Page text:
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  1. #1

    Default New Management Company Takes Over Before Previous Lease Agreement Expires

    My question involves landlord-tenant law in the State of: California
    I am: tenant with family of 4 (including myself) with kids in school

    DETAILS:

    Tenant living in residence 2+ years (has signed two yearly lease renewals with Management Company X, current lease expires in 9 months).

    All existing lease agreements have been signed with Management Company X (referred to as 'X' going forward).

    'X's D.B.A. (landlord name on lease agreement) expired last year, no longer wants to manage property and does not want to acknowledge existing lease agreement.

    'X' signed current lease agreement after 'X's D.B.A. expiration (according to public records).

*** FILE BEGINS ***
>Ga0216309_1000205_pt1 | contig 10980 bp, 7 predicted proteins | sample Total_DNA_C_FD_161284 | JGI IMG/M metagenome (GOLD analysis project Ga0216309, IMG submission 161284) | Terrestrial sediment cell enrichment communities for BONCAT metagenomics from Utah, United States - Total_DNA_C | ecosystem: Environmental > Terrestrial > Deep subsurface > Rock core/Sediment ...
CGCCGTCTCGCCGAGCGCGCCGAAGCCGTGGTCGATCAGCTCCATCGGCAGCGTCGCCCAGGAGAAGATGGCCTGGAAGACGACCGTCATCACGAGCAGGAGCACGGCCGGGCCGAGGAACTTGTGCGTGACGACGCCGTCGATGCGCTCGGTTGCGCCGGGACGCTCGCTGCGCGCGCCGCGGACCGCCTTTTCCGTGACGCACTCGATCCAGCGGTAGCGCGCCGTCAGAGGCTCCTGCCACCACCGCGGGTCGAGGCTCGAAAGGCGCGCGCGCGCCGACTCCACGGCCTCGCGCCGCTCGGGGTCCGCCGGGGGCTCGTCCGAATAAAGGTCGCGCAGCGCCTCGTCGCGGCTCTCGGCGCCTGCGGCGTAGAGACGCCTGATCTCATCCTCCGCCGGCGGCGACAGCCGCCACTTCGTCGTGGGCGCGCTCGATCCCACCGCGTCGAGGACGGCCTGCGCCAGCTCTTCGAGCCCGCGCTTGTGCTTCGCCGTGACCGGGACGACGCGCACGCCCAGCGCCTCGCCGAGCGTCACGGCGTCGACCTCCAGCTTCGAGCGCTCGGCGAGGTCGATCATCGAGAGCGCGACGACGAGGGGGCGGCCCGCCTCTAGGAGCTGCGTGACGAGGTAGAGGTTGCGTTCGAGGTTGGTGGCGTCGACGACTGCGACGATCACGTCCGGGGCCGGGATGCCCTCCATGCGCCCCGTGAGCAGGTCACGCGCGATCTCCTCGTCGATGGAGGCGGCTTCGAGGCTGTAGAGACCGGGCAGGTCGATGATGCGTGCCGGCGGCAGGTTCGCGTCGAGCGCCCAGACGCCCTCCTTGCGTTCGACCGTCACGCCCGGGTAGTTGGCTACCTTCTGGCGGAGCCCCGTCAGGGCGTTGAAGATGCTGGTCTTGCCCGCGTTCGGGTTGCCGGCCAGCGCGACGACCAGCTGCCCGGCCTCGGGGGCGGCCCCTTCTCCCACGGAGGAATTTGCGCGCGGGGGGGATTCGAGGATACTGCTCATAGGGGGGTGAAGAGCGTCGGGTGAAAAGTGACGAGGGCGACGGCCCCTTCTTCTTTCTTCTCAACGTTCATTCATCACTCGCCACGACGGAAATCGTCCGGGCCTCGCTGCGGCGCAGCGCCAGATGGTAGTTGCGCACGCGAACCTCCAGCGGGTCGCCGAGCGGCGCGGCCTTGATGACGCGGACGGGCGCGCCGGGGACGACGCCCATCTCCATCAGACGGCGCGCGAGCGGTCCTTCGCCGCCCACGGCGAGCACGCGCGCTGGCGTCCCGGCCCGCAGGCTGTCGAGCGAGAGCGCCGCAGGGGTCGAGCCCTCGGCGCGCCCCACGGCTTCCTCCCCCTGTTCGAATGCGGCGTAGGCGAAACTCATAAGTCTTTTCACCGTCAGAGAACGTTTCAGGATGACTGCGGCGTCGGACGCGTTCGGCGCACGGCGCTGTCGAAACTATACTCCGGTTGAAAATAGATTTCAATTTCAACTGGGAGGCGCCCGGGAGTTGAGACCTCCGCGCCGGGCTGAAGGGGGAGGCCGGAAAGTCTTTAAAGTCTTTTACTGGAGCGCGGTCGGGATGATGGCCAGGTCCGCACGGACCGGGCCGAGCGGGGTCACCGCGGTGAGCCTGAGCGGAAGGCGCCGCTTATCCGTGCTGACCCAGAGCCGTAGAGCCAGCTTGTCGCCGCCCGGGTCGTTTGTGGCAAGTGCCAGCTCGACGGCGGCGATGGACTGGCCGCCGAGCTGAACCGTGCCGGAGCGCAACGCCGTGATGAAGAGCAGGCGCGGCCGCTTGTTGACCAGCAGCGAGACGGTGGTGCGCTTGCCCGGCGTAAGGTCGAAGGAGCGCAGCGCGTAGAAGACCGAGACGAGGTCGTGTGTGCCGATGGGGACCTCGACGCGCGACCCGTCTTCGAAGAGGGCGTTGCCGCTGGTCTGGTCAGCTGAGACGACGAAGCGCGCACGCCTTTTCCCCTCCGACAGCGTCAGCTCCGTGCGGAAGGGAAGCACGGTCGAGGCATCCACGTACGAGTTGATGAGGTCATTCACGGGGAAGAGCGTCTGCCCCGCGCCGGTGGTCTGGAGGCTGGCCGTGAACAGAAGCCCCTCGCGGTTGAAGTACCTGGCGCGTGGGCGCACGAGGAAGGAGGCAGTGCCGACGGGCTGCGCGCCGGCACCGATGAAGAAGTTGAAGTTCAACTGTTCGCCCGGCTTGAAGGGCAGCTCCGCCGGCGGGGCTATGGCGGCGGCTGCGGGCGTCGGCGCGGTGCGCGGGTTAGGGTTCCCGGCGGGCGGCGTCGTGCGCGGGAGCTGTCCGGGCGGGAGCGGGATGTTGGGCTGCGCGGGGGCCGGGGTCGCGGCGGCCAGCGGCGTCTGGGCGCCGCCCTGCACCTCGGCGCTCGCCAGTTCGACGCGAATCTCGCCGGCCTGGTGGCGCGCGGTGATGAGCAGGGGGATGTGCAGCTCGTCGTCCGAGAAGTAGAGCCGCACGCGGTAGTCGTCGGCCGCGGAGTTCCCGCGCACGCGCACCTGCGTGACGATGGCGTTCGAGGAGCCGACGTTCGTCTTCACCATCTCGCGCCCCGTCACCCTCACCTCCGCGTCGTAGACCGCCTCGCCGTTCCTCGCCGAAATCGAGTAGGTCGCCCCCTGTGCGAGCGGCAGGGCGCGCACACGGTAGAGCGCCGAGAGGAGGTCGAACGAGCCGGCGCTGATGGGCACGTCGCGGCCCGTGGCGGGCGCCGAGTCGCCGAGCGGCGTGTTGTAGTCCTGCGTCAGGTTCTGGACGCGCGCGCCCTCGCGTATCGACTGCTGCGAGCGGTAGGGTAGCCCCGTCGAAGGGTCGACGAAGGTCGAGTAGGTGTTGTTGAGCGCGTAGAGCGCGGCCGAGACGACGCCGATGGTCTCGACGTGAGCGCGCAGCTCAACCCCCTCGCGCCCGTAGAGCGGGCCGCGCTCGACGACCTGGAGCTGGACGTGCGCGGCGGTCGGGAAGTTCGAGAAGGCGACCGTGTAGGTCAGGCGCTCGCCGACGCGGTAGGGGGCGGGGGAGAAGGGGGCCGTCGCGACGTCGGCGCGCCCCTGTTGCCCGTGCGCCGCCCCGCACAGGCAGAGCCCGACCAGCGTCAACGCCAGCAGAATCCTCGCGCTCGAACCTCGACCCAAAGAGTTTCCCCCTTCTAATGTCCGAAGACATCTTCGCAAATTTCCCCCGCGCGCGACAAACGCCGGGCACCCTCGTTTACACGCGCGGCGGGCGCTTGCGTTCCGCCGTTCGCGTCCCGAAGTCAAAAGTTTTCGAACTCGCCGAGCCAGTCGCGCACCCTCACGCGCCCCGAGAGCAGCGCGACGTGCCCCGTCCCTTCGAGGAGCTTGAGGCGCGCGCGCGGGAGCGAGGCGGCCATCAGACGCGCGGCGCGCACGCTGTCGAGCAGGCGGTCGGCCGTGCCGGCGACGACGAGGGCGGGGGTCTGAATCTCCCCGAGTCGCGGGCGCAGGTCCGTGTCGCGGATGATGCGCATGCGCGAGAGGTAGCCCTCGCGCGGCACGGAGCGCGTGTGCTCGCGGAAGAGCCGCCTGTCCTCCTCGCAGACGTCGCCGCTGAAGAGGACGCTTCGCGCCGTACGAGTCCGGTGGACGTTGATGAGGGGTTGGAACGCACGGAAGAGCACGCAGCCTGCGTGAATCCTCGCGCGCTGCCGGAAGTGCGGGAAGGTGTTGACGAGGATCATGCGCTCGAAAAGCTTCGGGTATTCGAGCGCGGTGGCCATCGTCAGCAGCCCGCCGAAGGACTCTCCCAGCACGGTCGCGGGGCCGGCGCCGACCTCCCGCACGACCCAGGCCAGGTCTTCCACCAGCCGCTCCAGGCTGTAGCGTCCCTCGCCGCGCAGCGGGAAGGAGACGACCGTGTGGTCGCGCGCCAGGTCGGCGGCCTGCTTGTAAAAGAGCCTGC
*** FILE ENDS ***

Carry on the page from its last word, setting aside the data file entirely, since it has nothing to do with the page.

'X' is now operating under new D.B.A. name using same address as 'X'.

    'X' still receiving and cashing rental payments under expired D.B.A name 'X', forwarding payments to 'Owner'.

    'Owner' is not actual owner of property. Actual property owner remains unknown.

    'Owner' asks Management Company Z (referred to as 'Z' going forward) to manage property and receive rental payments.

    'Z' wants tenant to immediately sign new monthly lease agreement with 'Z'.

    'Z' does not appear to have real estate license nor legitimate D.B.A.

    Tenant does not wish to sign new monthly lease agreement with 'Z' and wishes to live in property until current lease agreement with 'X' expires in 9 months.

    All prior rent payments have been sent to 'X' and all rent payments have been on time.

    Tenant has not violated terms of lease nor has tenant damaged property.


    QUESTIONS FOR FORUM:

    1) Is the original lease agreement signed by tenant and 'X' still valid?